docker-compose.yml

version: "3"

services:
  traefik-reverse-proxy:
    image: traefik:v2.7
    container_name: traefik-reverse-proxy
    # Enable the Web UI and set provider to docker
    command: --api.insecure=true --providers.docker
    ports:
      - "80:80"
      - "8080:8080" # Web UI Port
    volumes:
      # Listen to the Docker events
      - /var/run/docker.sock:/var/run/docker.sock
    networks:
      - web

networks:
  web:
    name: web

Use the command docker-compose up -d to create the container.

Create container

Now, we will create a compose file. This file will include a label that indicates the routing rule for the containers behind the proxy. The label allows Traefik to identify the container and create the necessary routes.

docker-compose.yml

version: "3"

services:
  nginx:
    image: nginx:latest
    container_name: nginx-webserver
    restart: unless-stopped
    # Label indicating the URL for autodiscovery
    labels:
      - "traefik.http.routers.nginx.rule=Host(`nginx.docker.localhost`)"
    ports:
      - 81:80
    networks:
      - web
  apache:
    image: httpd:latest
    container_name: apache-webserver
    restart: unless-stopped
    # Label indicating the URL for autodiscovery
    labels:
      - "traefik.http.routers.apache.rule=Host(`apache.docker.localhost`)"
    ports:
      - 82:80
    networks:
      - web

networks:
  web:
    name: web

Note - Ensure that Traefik has access to all networks where the containers run. If not, Traefik will be unable to identify the underlying containers automatically.

We can verify if the routes were created successfully by logging into Traefik’s UI and looking at the available services. Two routes should now point to Apache and NGINX, as shown below.

Traefik HTTP Services Interface

Figure 1 - Traefik HTTP Services Interface.

Simple NGINX Configuration using Docker

When using NGINX as a proxy, you must set configurations within the NGINX server itself. During deployment, you should pass a custom "nginx.config" file containing the required routes to the NGINX container. Please see the example below.

default.config

# Default Routing
server {
  listen 80 default_server;

  server_name _;
  root /var/www/html;

  charset UTF-8;

  location / {
    return 404;
  }

  access_log off;
  log_not_found off;
  error_log  /var/log/nginx/error.log error;
}

# Proxy Configuration for NGINX Server
server {
    listen 80;
    server_name nginx.docker.localhost;

    location / {
        proxy_pass http://nginx-webserver;
        proxy_set_header Host $host;
        proxy_set_header X-Real-IP $remote_addr;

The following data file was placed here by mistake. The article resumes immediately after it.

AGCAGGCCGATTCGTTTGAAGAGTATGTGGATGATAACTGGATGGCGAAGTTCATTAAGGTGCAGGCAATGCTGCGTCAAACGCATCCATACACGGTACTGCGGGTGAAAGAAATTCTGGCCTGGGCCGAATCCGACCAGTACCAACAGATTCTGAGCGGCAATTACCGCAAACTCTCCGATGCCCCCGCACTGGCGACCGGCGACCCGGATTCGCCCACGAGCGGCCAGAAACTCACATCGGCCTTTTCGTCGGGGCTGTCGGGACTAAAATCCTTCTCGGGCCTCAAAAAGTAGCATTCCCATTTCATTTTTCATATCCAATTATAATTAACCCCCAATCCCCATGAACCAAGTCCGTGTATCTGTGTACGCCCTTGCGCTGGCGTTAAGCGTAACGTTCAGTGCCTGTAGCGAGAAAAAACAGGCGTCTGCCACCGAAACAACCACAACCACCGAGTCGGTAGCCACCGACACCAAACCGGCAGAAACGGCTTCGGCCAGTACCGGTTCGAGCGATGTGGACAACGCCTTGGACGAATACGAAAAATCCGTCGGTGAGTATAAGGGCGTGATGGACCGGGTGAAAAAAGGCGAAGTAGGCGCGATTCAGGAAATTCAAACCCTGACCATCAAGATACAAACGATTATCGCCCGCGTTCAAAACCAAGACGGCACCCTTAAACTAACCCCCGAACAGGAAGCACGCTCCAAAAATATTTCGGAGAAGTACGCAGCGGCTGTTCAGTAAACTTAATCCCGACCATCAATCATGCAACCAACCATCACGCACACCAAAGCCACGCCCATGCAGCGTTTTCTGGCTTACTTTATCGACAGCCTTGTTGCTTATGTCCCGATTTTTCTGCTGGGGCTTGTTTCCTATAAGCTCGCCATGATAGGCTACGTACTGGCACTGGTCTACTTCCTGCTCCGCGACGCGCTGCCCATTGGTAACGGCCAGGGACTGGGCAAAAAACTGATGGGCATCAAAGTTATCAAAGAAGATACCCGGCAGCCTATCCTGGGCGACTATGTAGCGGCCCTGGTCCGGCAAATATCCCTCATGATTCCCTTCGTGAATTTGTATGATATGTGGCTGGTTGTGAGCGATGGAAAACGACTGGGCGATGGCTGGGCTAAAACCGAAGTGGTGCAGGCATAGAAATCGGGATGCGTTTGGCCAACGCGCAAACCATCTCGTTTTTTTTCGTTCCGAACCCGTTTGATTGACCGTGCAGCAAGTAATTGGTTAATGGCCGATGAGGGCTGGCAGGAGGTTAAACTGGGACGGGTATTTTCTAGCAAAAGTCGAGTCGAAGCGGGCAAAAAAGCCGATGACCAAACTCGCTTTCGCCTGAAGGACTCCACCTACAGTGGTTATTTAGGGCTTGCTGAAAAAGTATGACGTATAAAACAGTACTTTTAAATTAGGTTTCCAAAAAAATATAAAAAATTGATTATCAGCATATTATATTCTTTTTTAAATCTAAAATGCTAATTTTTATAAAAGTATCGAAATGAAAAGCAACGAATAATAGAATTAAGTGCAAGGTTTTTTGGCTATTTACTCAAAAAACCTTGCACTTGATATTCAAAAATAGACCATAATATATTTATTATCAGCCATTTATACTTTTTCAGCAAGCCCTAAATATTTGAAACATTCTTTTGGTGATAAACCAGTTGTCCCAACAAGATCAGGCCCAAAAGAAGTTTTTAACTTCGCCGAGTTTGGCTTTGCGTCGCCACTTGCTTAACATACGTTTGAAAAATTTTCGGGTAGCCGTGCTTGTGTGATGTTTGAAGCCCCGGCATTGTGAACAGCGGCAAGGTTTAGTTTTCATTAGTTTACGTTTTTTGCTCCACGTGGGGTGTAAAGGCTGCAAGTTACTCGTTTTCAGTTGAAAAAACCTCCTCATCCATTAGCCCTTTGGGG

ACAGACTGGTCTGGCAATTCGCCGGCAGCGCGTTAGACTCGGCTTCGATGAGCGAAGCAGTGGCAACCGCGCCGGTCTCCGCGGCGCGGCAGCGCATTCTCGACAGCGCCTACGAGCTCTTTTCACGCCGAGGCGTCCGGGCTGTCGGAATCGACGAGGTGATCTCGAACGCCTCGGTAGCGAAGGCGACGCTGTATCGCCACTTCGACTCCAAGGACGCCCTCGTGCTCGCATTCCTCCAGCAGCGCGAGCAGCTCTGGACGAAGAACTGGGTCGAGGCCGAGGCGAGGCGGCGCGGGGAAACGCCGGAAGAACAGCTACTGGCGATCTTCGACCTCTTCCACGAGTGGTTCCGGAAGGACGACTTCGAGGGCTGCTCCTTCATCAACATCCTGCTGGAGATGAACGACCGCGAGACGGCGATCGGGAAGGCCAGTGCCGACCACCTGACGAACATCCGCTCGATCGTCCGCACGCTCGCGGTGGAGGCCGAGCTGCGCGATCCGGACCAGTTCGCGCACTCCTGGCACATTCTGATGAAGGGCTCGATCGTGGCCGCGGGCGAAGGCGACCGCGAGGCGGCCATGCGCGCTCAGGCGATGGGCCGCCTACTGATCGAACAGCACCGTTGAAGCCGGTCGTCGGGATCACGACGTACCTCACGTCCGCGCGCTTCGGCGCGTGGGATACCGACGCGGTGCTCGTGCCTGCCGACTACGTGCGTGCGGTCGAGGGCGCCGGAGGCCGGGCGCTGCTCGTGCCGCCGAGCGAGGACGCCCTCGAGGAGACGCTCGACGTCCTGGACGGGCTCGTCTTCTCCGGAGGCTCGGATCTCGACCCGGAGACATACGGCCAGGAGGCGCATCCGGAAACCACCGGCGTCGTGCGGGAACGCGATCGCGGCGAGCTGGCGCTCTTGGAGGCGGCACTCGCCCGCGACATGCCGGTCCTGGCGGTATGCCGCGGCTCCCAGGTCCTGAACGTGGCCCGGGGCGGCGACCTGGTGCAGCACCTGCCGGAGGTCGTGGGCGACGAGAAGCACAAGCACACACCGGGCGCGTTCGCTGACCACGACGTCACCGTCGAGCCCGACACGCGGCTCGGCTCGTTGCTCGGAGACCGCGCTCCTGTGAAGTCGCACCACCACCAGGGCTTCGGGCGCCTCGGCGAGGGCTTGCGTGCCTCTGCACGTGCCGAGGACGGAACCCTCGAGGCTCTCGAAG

proxy_set_header X-Forwarded-For $proxy_add_x_forwarded_for;
        proxy_set_header X-Forwarded-Proto $scheme;
        proxy_buffering off;
        proxy_request_buffering off;
        proxy_http_version 1.1;
        proxy_intercept_errors on;
    }

    access_log off;
    error_log  /var/log/nginx/error.log error;
}

# Proxy Configuration for Apache Server
server {
    listen 80;
    server_name apache.docker.localhost;

    location / {
        proxy_pass http://apache-webserver;
        proxy_set_header Host $host;
        proxy_set_header X-Real-IP $remote_addr;
        proxy_set_header X-Forwarded-For $proxy_add_x_forwarded_for;
        proxy_set_header X-Forwarded-Proto $scheme;
        proxy_buffering off;
        proxy_request_buffering off;
        proxy_http_version 1.1;
        proxy_intercept_errors on;
    }

    access_log off;
    error_log  /var/log/nginx/error.log error;
}

Override the containers default configuration by pointing this default.conf file to the default.conf file within the container.

docker-compose.yml

version : "3"
services :
  nginx-proxy:
    image: nginx:latest
    container_name: nginx-proxy
    restart: unless-stopped
    ports:
      - 80:80
    volumes:
      - ./default.conf:/etc/nginx/conf.d/default.conf
    networks:
      - nginx-network
      - apache-network

networks:
  nginx-network:
    name: nginx-network
  apache-network:
    name: apache-network

Now, we need to create the underlying containers. We don’t need to supply any route indicators or labels in this case, since we specified the routing configurations earlier. See the example below.

version : "3"
services :
  nginx:
    image: nginx:latest
    container_name: nginx-webserver
    restart: unless-stopped
    expose:
      - 80
    networks:
      - nginx-network

  apache:
    image: httpd:latest
    container_name: apache-webserver
    restart: unless-stopped
    expose:
      - 80
    networks:
      - apache-network

networks:
  nginx-network:
    name: nginx-network
  apache-network:
    name: apache-network
Traefik vs NGINX docker ps

To test the proxy configuration, just enter the specified URLs into a browser. The routes will be triggered and direct you to the correct destination.

Traefik vs NGINX routing

Figure 2 - NGINX Routing.

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Using NGINX and Traefik to manage Kubernetes Ingress

Before configuring an ingress service, we need our backend services to provide connectivity within the server. We will use the following deployment to create two Pods that run NGINX and Apache, and two services that provide connectivity to the Pods.

backend.yml

# NGINX Pod
apiVersion: apps/v1
kind: Deployment
metadata:
  name: nginx-webserver
spec:
  selector:
    matchLabels:
      run: nginx-webserver
  replicas: 1
  template:
    metadata:
      labels:
        run: nginx-webserver
    spec:
      containers:
      - name: nginx-webserver
        image: nginx
        ports:
        - containerPort: 80
        resources:
          requests:
            memory: "64Mi"
            cpu: "250m"
          limits:
            memory: "128Mi"